Brisbane, the Gold Coast and the Sunshine Coast are set to join Sydney as strong markets in terms of demand for residential land, though Melbourne and Adelaide are slated to see more modest growth and the market in Perth is set to soften considerably, according to the latest forecasts.

In its Outlook for Residential Land 2014:2019 report, industry research firm BIS Shrapnel said the volume of new residential lots produced within the Sydney metropolitan area would rise from around 5,500 over 2012/13 and 2013/14 to a peak of 9,000 in 2016/17 and would average 8,100 over the five years to 2018/19.

Lot production in Brisbane, the Gold Coast and the Sunshine Coast, meanwhile, were expected to rise from 6,000, 1,475 and 950 in 2013/14 to peaks of 9,000, 2,100 and 1,800 in 2016/17 respectively.

The forecaster said a prolonged downturn in land production and housing construction in Sydney over the past decade had led to a significant shortfall of land and housing supply notwithstanding a recent surge in land sales and residential building activity, and that significant volumes of pent-up demand would take several years to work its way through the market.

Meanwhile, a combination of surprisingly affordable lot prices (current median lot prices of $290,0000 in 2013/14 are below those of the $296,000 which were observed at the height of the price peak in 2004/05) and increases in existing house prices in outer metropolitan areas had seen a reversal of a phenomenon observed throughout the last decade in which a combination of a mid-decade peak in land prices and affordable prices for established house prices precipitated a collapse in the demand for new housing.

Meanwhile, south-east Queensland markets such as Brisbane, the Gold Coast and the Sunshine Coast are seeing the beginning of a recovery in demand at a time when lot production has been at extremely low levels in recent years and when rising prices in Sydney and Melbourne are encouraging residents there to move north.

In Brisbane, for example, new housing has become relatively more affordable in recent times as land price growth has been even more constrained than house price growth, while higher than average lot sizes compared with other cities mean there is considerable scope for developers to boost affordability and therefore demand by reducing lot sizes.

The new report comes amid early signs of moderate levels of upward pressure on land availability and prices amid growing levels of demand for new housing construction. Median lot values in capital cities throughout the nation rose by an average of 7.5 per cent throughout 2013/14 after several years of price stability.

Concerns over skyrocketing land demand come as planning reform efforts on the part of governments to free up land for new construction meet with mixed success.

In New South Wales, for example, community backlash forced changes which allowed for streamlined assessment processes and shorter approval time frames for new construction and housing renovations which met local development guidelines to be substantially pared back and restricted to apply to only nominated growth areas and other changes which limited appeal rights and heritage protections to be abandoned.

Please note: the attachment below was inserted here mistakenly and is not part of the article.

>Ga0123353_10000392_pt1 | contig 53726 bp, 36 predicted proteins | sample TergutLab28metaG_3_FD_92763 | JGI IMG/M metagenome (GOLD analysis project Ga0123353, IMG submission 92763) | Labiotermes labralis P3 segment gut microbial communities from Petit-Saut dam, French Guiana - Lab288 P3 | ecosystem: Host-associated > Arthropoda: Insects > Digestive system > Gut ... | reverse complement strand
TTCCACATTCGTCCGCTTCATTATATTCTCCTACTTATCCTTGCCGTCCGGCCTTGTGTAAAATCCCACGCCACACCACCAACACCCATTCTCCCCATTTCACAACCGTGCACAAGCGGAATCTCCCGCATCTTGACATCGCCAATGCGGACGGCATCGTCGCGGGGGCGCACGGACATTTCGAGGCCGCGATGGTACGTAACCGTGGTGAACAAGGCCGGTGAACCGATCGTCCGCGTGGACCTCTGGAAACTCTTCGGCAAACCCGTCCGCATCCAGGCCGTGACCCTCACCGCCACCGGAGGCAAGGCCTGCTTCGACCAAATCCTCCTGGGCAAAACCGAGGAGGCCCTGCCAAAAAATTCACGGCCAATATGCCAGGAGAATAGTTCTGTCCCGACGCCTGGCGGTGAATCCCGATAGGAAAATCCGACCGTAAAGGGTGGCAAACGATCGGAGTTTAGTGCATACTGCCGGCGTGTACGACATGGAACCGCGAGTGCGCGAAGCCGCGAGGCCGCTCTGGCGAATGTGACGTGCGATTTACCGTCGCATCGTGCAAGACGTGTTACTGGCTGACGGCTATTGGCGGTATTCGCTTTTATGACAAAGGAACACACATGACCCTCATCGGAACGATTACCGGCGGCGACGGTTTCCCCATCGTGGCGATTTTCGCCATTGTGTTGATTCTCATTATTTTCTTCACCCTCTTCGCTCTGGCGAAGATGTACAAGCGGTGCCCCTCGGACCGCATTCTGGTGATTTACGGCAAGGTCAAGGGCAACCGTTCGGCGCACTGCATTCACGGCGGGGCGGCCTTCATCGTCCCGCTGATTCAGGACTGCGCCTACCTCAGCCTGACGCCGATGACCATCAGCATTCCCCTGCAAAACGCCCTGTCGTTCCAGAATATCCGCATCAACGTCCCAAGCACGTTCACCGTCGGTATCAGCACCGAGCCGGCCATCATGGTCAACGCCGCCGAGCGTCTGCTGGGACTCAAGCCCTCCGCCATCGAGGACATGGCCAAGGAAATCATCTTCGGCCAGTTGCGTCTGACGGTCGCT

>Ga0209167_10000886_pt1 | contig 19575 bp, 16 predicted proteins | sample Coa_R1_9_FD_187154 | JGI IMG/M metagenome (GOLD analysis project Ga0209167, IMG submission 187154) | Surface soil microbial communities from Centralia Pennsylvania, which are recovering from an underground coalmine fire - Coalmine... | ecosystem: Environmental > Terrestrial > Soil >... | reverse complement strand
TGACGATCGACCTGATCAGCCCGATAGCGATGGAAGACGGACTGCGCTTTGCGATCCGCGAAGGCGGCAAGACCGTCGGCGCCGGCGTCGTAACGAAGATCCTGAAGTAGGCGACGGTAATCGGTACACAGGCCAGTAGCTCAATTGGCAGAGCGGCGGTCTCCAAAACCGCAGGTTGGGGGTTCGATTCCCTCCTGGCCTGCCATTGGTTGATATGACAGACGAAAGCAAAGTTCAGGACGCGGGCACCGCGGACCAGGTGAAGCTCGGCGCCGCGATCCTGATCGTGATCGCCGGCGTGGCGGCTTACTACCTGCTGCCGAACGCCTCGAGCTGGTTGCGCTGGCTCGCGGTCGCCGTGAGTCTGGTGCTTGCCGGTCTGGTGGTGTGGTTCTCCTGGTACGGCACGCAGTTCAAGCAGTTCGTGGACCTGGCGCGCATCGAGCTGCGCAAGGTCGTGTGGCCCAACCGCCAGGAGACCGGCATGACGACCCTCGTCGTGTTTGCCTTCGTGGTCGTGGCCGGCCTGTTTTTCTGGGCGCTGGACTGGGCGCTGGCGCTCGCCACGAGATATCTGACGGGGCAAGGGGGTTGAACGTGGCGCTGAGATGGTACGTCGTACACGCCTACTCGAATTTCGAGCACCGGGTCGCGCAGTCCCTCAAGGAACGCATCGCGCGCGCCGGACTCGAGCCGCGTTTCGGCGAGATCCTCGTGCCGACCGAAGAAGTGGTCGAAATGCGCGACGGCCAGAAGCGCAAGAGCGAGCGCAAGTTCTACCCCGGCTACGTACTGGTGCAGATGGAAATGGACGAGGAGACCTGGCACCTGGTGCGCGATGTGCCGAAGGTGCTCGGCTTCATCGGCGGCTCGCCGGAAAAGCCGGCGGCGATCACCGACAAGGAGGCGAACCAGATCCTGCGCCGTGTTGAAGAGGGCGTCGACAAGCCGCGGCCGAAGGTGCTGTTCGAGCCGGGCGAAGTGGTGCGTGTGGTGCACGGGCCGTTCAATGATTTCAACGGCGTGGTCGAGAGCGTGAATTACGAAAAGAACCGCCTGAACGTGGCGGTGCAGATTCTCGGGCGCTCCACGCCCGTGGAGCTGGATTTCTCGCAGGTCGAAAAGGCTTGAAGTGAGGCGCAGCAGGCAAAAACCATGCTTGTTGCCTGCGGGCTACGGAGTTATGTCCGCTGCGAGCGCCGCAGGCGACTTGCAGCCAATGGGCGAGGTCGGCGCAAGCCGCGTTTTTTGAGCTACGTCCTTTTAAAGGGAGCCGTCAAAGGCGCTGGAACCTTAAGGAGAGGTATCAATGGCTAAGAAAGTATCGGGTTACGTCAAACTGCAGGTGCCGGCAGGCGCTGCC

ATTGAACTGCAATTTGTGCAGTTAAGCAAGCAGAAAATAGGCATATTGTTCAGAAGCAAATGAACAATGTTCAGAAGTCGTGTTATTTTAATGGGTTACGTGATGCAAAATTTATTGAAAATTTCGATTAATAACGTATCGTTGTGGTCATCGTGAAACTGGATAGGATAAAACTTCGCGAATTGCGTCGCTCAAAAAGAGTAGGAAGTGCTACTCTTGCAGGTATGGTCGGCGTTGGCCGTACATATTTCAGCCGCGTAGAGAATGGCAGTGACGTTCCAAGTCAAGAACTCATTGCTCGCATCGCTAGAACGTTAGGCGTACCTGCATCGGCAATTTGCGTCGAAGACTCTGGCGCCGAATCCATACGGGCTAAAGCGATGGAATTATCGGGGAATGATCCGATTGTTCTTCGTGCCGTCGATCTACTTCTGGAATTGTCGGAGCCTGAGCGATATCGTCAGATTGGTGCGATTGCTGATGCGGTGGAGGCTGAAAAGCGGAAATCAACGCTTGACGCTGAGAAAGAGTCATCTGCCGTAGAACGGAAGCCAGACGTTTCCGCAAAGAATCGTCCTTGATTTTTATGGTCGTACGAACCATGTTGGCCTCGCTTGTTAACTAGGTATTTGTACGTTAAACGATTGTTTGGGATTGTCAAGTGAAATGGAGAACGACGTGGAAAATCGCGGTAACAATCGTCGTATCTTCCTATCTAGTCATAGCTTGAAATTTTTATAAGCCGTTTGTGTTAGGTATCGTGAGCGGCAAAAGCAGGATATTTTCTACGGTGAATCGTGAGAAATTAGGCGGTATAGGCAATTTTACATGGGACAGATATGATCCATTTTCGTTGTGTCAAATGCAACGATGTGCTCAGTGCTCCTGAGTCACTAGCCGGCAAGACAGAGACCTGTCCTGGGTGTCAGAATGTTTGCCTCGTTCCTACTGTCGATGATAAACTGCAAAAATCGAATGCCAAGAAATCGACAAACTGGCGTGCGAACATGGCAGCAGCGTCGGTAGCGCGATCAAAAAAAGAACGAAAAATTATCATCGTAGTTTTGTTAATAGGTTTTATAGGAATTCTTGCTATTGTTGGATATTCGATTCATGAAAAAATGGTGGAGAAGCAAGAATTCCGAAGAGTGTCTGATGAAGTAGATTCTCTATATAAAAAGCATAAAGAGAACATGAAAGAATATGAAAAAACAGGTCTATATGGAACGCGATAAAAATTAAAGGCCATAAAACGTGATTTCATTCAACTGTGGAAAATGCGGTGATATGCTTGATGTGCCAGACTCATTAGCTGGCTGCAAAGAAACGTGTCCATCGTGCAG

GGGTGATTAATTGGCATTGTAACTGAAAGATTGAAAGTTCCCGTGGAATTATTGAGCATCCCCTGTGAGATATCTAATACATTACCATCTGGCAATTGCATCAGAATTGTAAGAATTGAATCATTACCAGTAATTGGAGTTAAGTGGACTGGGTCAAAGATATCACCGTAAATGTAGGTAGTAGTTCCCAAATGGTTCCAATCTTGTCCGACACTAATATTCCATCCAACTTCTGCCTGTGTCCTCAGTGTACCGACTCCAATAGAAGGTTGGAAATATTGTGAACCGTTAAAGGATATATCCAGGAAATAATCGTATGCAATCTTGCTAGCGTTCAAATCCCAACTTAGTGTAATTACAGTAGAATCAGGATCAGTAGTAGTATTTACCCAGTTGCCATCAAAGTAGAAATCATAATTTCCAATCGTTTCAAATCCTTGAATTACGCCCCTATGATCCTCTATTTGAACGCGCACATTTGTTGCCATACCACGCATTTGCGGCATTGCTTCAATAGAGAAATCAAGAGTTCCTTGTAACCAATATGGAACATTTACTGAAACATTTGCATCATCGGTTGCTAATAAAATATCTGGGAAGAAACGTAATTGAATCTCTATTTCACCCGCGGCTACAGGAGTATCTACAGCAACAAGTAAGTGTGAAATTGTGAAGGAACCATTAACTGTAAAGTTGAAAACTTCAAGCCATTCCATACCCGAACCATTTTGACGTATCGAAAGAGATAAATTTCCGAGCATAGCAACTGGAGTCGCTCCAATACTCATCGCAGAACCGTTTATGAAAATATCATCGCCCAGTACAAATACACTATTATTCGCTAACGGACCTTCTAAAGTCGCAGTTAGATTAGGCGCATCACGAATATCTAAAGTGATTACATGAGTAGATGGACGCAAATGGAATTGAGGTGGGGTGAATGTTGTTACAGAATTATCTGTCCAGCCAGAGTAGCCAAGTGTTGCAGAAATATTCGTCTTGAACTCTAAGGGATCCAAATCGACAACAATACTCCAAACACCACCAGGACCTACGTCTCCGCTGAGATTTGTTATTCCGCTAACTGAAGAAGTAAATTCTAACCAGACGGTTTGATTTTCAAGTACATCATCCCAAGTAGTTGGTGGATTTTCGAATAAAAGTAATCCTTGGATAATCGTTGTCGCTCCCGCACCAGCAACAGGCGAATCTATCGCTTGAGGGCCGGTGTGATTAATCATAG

Western Australia, by contrast, is winding back and streamlining compliance requirements relating to building permits and planning approvals for new construction.

How Your City Compares:

On a city by city basis, BIS sees the outlook for residential land production between now and 2018/19 as follows:


  • Continued strong demand to see lot production rise from 5,500 lots per annum in 2013/14 to a peak of 9,000 by 2016/17
  • Significant levels of pent-up demand remain amid low levels of lot production last decade
  • Strong activity in both new subdivisions and off-the-plan purchases


  • Strong growth in lot production from 6,000 lots in 2013/14 to 9,000 lots in 2015/16
  • Low levels of land price growth in recent times has seen relative affordability of new construction increase
  • Strong potential for developers to reduce average lot sizes and improve affordability and demand
  • Diminishing opportunities in Brisbane City Council boundaries will see increasing development in outer Brisbane regions

Gold Coast/Sunshine Coast:

  • Strong recovery in lot production from low levels in recent years.
  • Demand to be helped by healthy interstate migration and improving conditions in the tourism sector
  • Some potential to reduce lot sizes, though this is limited as home buyers choose these regions for lifestyle choices


  • A pick up in lot completions anticipated for 2014/15 off a massive dip in 2013/14 caused by previous levels of oversupply
  • Average lot production over five years to 2018/19 to remain slightly below long-run averages


  • Stable level of lot production as housing demand picks up but remains at modest levels


  • Sufficient number of pre-sales in system to keep new lot completions at record levels until 2014/15.
  • Demand for land to ease thereon after as population growth eases.